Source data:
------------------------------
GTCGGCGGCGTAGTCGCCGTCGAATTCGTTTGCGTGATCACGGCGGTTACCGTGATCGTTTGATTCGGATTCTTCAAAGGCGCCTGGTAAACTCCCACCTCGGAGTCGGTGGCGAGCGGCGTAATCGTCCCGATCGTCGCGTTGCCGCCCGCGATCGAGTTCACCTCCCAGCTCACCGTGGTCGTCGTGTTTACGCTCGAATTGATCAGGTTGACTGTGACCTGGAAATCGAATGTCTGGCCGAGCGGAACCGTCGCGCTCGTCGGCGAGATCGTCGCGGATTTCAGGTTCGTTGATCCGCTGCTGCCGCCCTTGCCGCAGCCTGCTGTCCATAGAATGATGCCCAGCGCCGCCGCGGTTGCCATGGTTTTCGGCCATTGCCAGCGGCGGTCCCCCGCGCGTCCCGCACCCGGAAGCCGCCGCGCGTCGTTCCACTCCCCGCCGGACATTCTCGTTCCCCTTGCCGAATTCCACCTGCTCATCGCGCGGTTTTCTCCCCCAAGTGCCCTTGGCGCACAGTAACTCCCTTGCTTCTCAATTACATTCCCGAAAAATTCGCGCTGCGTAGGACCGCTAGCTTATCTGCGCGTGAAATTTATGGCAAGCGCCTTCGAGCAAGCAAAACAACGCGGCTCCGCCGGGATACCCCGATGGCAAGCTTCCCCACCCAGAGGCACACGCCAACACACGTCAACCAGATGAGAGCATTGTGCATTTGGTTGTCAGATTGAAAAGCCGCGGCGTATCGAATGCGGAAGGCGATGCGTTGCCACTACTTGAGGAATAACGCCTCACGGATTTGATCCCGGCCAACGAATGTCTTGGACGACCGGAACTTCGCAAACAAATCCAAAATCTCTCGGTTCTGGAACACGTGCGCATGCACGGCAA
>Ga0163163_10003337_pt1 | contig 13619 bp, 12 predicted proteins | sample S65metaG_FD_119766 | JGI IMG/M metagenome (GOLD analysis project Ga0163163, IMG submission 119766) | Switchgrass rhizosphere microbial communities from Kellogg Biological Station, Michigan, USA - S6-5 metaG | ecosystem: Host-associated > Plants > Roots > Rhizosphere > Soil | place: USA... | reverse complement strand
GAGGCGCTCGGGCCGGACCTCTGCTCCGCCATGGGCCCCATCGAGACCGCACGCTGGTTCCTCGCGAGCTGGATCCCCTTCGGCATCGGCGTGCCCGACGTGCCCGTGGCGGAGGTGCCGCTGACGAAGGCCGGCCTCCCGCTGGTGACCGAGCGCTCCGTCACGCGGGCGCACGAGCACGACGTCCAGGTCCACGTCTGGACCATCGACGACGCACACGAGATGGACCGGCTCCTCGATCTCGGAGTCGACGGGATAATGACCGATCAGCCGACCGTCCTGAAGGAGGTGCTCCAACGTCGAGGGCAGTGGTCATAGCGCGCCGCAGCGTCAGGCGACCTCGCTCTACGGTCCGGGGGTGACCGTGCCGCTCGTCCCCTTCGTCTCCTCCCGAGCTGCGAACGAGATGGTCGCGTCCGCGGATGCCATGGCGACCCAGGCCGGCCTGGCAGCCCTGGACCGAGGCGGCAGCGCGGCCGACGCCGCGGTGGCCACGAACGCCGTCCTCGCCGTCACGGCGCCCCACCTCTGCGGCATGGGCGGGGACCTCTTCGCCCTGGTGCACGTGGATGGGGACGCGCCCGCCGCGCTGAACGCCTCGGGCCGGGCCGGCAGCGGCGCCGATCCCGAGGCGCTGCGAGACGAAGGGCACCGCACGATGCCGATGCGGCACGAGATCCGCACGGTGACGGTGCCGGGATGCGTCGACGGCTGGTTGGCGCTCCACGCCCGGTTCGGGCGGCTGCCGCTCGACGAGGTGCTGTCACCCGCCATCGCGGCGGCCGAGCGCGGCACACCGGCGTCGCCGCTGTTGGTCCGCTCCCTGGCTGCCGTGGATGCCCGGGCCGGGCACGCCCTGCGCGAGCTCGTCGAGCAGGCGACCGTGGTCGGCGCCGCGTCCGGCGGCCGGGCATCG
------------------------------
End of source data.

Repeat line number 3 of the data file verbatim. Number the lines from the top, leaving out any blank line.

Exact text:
GAGGCGCTCGGGCCGGACCTCTGCTCCGCCATGGGCCCCATCGAGACCGCACGCTGGTTCCTCGCGAGCTGGATCCCCTTCGGCATCGGCGTGCCCGACGTGCCCGTGGCGGAGGTGCCGCTGACGAAGGCCGGCCTCCCGCTGGTGACCGAGCGCTCCGTCACGCGGGCGCACGAGCACGACGTCCAGGTCCACGTCTGGACCATCGACGACGCACACGAGATGGACCGGCTCCTCGATCTCGGAGTCGACGGGATAATGACCGATCAGCCGACCGTCCTGAAGGAGGTGCTCCAACGTCGAGGGCAGTGGTCATAGCGCGCCGCAGCGTCAGGCGACCTCGCTCTACGGTCCGGGGGTGACCGTGCCGCTCGTCCCCTTCGTCTCCTCCCGAGCTGCGAACGAGATGGTCGCGTCCGCGGATGCCATGGCGACCCAGGCCGGCCTGGCAGCCCTGGACCGAGGCGGCAGCGCGGCCGACGCCGCGGTGGCCACGAACGCCGTCCTCGCCGTCACGGCGCCCCACCTCTGCGGCATGGGCGGGGACCTCTTCGCCCTGGTGCACGTGGATGGGGACGCGCCCGCCGCGCTGAACGCCTCGGGCCGGGCCGGCAGCGGCGCCGATCCCGAGGCGCTGCGAGACGAAGGGCACCGCACGATGCCGATGCGGCACGAGATCCGCACGGTGACGGTGCCGGGATGCGTCGACGGCTGGTTGGCGCTCCACGCCCGGTTCGGGCGGCTGCCGCTCGACGAGGTGCTGTCACCCGCCATCGCGGCGGCCGAGCGCGGCACACCGGCGTCGCCGCTGTTGGTCCGCTCCCTGGCTGCCGTGGATGCCCGGGCCGGGCACGCCCTGCGCGAGCTCGTCGAGCAGGCGACCGTGGTCGGCGCCGCGTCCGGCGGCCGGGCATCG